Honey: Things to Know

Information you need about honey

The FDA does not have any standards for honey. So you can call corn syrup and water honey. There is no official definition for Local Honey or Raw Honey that I can find.

Is this Organic Honey?

From NHBI get this question at least once a week. Is this Organic Honey?
I say, there is no such thing as Organic Honey!! The reaction from the person asking this question is usually I don’t know what I’m talking about. FACT: The bees can forage over 6000 acres. No one can control if they get sprayed with pesticides or forage on genetically altered crops so the honey can not be Organic. So if you are paying a lot more because it is Organic Honey, guess what!!

What is Local Honey??

I get this question all the time. Is this honey local?
That I know of there is no definition for local honey.
Everyone is looking for local honey because of the benefits for allergies and such. I would define local as honey from an area that contains the same plants, trees etc. 10, 20 or even 30 miles would fall into this category. The more important question that should be asked is. Is this honey RAW? If the honey is not raw it could be from next door and would do you no good.

What is RAW HONEY??

That I know of there is no official definition for raw honey. This is what is most people consider what is RAW HONEY.

The myths
1) The more bee parts and wax floating on top the better. Common sense will tell you this is BS. I can ground up some bees and wax, put it on top and double the price.
2) The honey has to bee crystallized to bee raw. Again BS. Within 4-8 weeks all my honey is crystallized in the buckets. So I can put it in a container wait 4-8 weeks and double the price.

The facts
1) RAW Honey contains all the good stuff that the bees put in, Pollen, enzymes, wild yeast, and other compounds.
2) If honey is heated too high everything that makes honey, honey is killed. 150 degrees kills everything.
3) The majority of the honey in the big Grocery stores is heated to above150 degrees.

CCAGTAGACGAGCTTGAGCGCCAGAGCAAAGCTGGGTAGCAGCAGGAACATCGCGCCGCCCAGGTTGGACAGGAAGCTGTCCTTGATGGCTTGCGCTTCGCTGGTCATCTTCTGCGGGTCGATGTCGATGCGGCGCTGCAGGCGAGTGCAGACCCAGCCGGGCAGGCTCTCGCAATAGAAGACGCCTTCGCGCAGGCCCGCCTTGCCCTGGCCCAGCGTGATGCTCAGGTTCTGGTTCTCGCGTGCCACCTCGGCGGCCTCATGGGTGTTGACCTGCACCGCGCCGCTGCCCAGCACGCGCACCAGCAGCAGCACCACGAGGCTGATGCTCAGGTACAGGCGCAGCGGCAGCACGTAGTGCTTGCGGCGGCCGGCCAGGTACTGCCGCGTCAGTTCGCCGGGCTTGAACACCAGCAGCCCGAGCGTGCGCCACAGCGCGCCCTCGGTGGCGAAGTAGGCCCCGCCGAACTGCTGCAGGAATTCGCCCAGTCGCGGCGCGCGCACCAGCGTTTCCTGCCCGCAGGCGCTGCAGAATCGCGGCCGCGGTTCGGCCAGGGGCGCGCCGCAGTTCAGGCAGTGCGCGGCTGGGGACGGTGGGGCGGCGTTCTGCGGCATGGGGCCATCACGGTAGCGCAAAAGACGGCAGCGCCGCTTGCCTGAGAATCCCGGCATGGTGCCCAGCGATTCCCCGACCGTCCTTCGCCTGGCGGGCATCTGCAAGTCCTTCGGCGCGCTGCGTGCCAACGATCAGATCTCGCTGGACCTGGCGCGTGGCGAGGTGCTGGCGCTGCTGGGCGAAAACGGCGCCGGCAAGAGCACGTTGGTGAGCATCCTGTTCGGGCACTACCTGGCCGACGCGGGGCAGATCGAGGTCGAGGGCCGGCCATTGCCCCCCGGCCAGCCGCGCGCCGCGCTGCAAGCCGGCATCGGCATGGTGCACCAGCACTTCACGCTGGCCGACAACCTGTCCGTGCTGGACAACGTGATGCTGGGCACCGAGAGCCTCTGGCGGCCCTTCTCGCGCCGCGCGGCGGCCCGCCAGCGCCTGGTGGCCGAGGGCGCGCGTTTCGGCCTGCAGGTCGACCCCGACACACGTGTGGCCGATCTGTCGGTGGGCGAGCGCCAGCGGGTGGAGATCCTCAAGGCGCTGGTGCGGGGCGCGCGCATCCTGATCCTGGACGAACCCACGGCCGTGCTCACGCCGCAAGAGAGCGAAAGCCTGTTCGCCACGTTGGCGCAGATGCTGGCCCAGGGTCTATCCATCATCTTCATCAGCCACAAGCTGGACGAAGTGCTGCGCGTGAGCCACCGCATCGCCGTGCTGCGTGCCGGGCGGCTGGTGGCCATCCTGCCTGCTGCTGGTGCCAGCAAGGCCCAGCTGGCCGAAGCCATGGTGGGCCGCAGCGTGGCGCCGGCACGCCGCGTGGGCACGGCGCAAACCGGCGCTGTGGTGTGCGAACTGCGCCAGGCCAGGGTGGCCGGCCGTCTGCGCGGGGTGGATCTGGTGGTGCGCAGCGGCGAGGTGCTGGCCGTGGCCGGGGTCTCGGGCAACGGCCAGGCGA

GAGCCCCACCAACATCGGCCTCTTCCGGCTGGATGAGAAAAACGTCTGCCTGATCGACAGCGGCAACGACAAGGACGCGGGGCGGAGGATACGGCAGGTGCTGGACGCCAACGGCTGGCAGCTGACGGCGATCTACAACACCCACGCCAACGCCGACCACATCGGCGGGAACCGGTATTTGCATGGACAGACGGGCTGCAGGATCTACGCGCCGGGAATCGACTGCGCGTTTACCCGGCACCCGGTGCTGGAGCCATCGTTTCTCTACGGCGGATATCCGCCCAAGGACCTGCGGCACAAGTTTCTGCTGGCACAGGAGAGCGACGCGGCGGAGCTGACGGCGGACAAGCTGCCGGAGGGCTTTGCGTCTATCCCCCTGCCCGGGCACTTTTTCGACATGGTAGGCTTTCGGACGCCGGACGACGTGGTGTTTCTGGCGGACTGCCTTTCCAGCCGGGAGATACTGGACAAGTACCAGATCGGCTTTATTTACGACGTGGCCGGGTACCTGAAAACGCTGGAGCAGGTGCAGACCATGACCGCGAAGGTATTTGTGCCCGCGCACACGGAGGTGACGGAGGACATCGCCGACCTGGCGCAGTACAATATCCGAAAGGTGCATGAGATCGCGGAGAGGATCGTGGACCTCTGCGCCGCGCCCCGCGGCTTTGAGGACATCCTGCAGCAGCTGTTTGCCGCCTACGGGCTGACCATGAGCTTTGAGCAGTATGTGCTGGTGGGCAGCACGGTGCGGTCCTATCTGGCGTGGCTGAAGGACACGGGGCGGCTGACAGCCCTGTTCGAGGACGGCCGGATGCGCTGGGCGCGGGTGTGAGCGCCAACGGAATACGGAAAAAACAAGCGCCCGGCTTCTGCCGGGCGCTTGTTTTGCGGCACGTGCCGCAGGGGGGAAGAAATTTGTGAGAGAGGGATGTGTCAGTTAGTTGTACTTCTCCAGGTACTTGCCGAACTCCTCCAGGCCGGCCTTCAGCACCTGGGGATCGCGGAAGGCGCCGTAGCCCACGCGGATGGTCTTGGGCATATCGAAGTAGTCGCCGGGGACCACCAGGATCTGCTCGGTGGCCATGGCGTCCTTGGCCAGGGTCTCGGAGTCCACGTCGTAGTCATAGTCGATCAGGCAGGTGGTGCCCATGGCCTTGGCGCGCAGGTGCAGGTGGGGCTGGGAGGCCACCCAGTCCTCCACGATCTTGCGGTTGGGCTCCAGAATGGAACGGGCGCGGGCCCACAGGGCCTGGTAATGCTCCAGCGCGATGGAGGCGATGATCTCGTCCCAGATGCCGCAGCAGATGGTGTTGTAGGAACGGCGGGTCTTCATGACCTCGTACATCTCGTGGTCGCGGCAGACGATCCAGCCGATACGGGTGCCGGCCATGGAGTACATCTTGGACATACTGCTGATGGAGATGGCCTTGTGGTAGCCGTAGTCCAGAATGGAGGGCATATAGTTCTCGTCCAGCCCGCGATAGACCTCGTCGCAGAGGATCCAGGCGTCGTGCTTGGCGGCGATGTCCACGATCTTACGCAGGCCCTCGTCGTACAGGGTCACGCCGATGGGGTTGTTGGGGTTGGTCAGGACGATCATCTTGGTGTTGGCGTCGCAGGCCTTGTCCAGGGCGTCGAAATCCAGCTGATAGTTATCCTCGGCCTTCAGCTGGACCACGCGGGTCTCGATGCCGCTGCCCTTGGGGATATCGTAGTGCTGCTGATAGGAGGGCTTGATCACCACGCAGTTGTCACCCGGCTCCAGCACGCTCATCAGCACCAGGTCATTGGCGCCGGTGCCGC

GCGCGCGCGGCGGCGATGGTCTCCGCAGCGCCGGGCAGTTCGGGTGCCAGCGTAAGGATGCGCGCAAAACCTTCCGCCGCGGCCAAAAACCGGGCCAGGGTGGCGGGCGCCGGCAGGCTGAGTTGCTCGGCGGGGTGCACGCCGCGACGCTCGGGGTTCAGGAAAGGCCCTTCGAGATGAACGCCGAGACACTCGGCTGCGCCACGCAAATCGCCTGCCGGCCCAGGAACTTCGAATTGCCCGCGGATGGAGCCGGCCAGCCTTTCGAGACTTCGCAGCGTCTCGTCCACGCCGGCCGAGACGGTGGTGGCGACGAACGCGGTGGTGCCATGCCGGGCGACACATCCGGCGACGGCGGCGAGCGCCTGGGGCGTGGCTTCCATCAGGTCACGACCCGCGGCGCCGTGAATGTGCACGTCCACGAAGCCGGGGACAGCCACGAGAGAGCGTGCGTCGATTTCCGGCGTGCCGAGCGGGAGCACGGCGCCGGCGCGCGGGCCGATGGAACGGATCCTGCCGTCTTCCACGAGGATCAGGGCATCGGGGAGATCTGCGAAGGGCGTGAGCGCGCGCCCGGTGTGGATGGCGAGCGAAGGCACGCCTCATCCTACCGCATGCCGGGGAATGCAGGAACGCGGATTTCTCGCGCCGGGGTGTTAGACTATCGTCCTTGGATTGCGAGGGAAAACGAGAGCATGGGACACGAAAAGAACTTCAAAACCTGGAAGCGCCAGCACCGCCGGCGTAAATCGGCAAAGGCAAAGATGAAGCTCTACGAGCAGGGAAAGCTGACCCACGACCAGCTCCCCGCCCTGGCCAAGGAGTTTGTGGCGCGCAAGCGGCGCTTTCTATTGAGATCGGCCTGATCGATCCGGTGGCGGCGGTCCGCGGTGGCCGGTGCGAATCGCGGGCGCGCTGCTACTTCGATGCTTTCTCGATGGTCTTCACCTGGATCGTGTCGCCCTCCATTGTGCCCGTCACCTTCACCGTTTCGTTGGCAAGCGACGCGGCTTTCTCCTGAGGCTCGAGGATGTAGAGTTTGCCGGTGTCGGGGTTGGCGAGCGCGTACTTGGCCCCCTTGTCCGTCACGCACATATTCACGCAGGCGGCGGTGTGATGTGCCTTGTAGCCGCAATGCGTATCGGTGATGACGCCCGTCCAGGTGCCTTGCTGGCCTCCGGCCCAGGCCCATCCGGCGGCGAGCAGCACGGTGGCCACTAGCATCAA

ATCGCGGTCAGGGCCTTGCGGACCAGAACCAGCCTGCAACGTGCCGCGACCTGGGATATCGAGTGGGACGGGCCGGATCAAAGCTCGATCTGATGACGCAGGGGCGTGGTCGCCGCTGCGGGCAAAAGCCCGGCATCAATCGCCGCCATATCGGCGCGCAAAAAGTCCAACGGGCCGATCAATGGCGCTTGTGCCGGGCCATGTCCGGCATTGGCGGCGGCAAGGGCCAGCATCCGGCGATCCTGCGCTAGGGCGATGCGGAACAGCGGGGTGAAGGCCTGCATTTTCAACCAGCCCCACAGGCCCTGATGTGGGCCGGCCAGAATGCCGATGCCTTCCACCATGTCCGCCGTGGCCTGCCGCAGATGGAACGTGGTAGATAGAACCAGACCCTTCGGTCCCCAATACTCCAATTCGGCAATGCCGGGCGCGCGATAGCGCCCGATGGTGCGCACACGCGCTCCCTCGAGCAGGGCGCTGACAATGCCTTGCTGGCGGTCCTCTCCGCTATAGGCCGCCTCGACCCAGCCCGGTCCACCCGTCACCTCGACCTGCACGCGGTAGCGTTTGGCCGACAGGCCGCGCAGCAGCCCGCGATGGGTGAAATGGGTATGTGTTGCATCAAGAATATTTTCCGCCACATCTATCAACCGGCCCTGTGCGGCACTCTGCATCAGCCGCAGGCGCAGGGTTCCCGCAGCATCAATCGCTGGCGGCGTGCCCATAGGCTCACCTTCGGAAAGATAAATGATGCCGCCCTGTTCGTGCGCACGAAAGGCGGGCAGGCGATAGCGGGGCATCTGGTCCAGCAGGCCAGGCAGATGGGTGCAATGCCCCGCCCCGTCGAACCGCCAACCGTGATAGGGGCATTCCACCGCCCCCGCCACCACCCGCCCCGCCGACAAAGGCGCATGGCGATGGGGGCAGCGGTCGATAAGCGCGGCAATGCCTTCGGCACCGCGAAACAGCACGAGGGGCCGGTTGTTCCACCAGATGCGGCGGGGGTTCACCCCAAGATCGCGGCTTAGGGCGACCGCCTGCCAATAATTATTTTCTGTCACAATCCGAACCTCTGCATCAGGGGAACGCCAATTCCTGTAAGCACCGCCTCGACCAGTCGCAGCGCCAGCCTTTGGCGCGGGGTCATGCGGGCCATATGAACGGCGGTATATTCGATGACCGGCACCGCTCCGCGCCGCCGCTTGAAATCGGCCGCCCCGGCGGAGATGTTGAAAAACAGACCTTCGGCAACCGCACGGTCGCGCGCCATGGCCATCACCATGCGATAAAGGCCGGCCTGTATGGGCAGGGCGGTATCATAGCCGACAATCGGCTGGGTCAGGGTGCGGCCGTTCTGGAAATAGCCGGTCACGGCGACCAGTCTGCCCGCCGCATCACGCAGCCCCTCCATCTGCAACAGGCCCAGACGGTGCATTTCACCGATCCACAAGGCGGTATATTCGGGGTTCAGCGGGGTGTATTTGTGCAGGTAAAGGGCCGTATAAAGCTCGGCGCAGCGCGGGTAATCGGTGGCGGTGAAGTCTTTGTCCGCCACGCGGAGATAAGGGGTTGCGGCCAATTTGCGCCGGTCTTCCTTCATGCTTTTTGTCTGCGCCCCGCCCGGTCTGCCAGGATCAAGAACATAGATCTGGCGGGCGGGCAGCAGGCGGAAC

4) If you heat the honey and kill the wild yeast you can add water.
5) The heating also keeps the honey from crystallizing as fast adding to shelf life. If honey crystallizes on the store shelf they throw it out.
6) You do not know were the honey has come from and what chemicals that could be in it. Honey from other countries has been dumped down the drain by the FDA due to chemicals that were found in the honey. Some of them considered carcinogens (cancer causing). Not every barrel of honey is checked when it comes into the USA.
7) If the beekeeper treats with chemicals while having the honey boxes on, the honey will contain those compounds,

8) If you don’t know the Beekeeper you don’t know the honey.

9) My honey is not heated over 110 degrees usually 100 degrees to liquefy it so it can be bottled.
10) The bee parts and wax is filtered out leaving all the good stuff and no yucky stuff.
11) The only 100% guarantee for RAW HONEY is COMB honey. There can be no processing, heating etc in comb honey. What you see is what you get.

Crystallized Honey is still good

Many people think crystallized honey is no good. This is far from the truth. All good honey will crystallize with a few exceptions. I define good honey as any honey that is not over heated during the extracting or bottling process.


If your honey is crystallized there are several ways to liquefy it.
1) If you have a warm day put it on your car dashboard. Depending on the amount in the container 2-3 hours and it will be just like the day it was bought.
2) Put in hot tap water until it liquefies. DO NOT BOIL IT!!
3) Put it in the microwave for 15-20 seconds let it set 2-3 minutes, shake it then repeat. If there is a small amount of honey put in the microwave for 10-15 seconds. Do this until it gets liquid. Do not try to get it clear like when it was purchased you will over heat it and ruin the honey. Just get it liquid and do not worry about the crystals still floating.